Ground proximity warning system
It could have happened to any two professional pilots flying a nonprecision approach, in darkness, into weather that turned out to be worse than they expected after a night of back-side-of-the-clock flying. But the NTSB’s September 9 hearing into the Aug. 14, 2013 crash of UPS Flight 1354, an Airbus A300-600, on approach to Birmingham, Ala. (BHM), proved that even crews flying heavy jets can lose situational awareness and get just as far behind on nonprecision approach as King Air crews, especially when a handful of other factors also come into play.
UPS is making a series of safety enhancements in the aftermath of the September 9 NTSB hearing into the crash of UPS Flight 1354 at Birmingham, Ala., in August last year.
The right-seat pilot monitoring the Feb. 20, 2013, flight of a Beechcraft Premier IA told NTSB investigators he had no idea why the pilot flying initiated a go-around after what he perceived to be a normal nighttime VFR landing at Thomson-McDuffie County Airport in Georgia. The only unusual element the non-flying pilot recalled was the illumination of an “anti skid fail” light after the landing gear was lowered on final approach.
The sight of a building badly dented by the right wingtip of an Airbus A380 as the aircraft taxied at Le Bourget Airport ahead of the 2011 Paris Air Show emphasized the challenge posed by ground obstacles to pilots navigating around unfamiliar airports. Honeywell Aerospace seeks to address the problem through an innovative adaptation of its enhanced ground proximity warning system (EGPWS). The new Passive Wingtip Protection System (PWPS), which has based on an upgrade to the EGPWS software, is now under development at the group’s facility in Redmond, Wash.
Honeywell Aerospace marks its 100th anniversary on June 18, with the avionics and engines group’s founding moment being defined by Lawrence Sperry’s introduction of the first autopilot system in 1914. For the remainder of the 20th century, the process of corporate realignment that resulted in today’s Honeywell gathered pace as industry leaders Garrett, Bendix, King, Allied-Signal, Sperry, Sundstrand and Lycoming all ended up in one technology powerhouse.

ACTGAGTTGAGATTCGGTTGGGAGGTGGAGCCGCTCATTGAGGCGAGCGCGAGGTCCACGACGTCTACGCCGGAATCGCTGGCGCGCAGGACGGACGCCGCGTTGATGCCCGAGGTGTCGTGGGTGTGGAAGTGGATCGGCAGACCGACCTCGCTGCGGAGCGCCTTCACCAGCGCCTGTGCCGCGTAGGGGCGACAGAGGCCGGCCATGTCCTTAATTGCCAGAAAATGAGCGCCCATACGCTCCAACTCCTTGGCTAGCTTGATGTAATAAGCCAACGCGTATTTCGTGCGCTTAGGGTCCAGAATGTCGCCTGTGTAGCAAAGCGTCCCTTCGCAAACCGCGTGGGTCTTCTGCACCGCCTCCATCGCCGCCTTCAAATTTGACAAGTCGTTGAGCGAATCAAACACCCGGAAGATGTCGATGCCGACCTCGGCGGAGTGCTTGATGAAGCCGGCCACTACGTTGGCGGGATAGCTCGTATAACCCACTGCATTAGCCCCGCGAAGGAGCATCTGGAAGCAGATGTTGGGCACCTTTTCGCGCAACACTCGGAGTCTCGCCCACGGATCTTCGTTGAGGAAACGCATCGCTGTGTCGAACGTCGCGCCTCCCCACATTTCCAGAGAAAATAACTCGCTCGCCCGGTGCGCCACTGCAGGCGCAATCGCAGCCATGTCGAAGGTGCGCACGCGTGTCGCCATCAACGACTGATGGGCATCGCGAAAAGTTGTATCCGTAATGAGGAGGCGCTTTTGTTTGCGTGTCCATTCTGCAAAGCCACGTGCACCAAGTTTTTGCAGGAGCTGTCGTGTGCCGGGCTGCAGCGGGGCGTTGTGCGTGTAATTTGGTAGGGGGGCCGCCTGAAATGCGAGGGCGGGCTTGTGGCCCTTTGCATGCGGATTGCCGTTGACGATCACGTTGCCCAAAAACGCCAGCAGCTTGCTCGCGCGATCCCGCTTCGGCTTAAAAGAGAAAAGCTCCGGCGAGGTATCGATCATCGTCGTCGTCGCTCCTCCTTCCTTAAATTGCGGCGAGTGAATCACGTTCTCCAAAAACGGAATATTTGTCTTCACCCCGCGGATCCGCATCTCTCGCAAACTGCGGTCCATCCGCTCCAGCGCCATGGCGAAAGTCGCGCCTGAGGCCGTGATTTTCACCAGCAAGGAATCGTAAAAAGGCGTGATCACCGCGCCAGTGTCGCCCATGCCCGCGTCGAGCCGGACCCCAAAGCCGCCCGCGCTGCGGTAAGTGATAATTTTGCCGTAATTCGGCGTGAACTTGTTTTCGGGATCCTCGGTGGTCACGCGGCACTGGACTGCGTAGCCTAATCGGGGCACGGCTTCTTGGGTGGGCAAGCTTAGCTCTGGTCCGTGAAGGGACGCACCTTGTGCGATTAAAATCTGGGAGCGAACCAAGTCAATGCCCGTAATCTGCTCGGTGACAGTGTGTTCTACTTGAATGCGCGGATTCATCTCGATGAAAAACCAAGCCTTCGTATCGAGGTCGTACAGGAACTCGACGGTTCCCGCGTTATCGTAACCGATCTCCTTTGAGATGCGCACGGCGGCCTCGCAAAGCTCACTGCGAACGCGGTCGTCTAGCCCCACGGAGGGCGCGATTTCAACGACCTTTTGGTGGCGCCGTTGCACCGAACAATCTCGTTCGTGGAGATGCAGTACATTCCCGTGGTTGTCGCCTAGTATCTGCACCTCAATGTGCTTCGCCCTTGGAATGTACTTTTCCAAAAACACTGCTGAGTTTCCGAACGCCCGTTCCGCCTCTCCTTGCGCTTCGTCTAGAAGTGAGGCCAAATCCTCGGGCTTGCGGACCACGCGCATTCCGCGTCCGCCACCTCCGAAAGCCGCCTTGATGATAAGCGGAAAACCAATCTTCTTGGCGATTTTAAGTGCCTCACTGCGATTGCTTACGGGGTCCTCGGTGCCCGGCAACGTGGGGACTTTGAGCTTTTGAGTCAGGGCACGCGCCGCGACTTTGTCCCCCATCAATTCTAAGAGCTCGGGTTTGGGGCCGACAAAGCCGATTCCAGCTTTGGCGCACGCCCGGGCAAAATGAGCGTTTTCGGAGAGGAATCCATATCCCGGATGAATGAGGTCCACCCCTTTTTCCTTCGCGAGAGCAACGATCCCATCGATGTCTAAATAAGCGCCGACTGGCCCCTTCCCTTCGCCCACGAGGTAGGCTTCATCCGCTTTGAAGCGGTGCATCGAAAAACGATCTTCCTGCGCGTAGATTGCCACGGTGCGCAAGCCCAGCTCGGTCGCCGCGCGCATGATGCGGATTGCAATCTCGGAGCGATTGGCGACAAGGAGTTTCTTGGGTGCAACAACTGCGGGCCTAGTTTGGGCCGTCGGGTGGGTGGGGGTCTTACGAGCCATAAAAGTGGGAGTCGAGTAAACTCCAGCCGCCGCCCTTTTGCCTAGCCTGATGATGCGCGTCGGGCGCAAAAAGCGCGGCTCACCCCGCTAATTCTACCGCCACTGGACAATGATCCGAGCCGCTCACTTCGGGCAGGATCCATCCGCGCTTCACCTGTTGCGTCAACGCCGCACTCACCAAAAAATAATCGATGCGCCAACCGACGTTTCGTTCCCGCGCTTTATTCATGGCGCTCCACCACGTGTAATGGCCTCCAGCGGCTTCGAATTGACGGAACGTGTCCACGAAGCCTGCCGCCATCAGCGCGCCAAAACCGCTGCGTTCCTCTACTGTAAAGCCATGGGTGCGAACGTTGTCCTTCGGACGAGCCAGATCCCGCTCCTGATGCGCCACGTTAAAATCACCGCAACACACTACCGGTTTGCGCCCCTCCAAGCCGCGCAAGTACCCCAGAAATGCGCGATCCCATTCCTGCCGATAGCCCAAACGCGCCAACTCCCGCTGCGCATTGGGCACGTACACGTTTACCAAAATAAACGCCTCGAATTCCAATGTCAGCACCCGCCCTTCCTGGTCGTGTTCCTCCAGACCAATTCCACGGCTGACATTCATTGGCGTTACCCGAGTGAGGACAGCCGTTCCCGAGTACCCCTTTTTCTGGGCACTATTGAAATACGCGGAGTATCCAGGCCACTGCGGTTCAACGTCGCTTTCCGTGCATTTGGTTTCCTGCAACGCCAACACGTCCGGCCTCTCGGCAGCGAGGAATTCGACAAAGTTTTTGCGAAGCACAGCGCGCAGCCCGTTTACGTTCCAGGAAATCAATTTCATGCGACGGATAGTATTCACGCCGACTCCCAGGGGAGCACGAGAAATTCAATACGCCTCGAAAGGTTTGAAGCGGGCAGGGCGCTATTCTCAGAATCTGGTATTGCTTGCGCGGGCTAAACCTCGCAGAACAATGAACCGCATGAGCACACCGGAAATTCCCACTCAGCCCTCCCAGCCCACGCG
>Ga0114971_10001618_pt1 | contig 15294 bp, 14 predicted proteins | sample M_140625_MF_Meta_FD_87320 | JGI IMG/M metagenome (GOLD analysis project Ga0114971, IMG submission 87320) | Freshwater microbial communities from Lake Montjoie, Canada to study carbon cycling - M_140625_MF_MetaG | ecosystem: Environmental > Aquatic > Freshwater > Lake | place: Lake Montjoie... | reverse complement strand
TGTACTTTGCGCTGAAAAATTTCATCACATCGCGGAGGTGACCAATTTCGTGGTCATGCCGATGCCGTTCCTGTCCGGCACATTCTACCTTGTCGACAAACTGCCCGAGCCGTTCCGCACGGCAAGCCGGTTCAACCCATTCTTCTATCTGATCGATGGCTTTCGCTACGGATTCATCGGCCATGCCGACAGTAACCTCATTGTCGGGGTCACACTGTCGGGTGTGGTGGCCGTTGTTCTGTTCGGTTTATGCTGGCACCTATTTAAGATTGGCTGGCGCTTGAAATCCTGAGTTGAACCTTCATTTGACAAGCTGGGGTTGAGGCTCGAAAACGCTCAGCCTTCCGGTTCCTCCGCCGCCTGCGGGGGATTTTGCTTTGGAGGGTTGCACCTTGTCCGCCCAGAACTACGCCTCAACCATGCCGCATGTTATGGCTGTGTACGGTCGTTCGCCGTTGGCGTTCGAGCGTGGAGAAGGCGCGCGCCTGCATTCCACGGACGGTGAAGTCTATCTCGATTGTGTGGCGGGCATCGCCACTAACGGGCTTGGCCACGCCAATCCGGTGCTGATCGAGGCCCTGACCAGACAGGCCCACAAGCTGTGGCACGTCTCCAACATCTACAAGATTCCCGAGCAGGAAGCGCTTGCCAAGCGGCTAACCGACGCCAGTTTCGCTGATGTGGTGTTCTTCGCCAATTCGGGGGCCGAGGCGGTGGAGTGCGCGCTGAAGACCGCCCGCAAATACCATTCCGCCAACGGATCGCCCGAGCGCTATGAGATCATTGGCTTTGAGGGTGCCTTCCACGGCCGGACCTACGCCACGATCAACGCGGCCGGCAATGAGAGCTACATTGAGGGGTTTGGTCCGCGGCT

Honeywell’s long-term investments in the Asian marketplace are paying off, according to Briand Greer, the Shanghai-based president of Asia-Pacific for aerospace. “This is a big show for us with what’s happening with business and general aviation [BGA] in the region,” he said. Key Honeywell BGA programs in China include the LTS101 engine for Avicopter’s AC311 helicopter, which was certified by the CAAC last year and represents the first new airframe for that engine in many years.
Honeywell Aerospace signed agreements with two Indian airlines on the second day of the India Aviation show in Hyderabad. The first memorandum of understanding involves Air India agreeing to evaluate its SmartRunway/SmartLanding avionics system. The second was signed with GoAir, which has agreed to help with the development of the EGTS electric taxiing system jointly designed by Honeywell and Safran.
Don Bateman, corporate fellow and chief engineer technologist for flight safety systems and technology at Honeywell Aerospace, was recognized March 4 with the 2013 Elmer A. Sperry Award for Enhancing the Art of Transportation. Bateman was honored for his development of Honeywell’s ground proximity warning system (GPWS).
Within Six Months
March 3, 2014:
Policy and Procedures Concerning the Use of Airport Revenue; Proceeds from Taxes on Aviation Fuel
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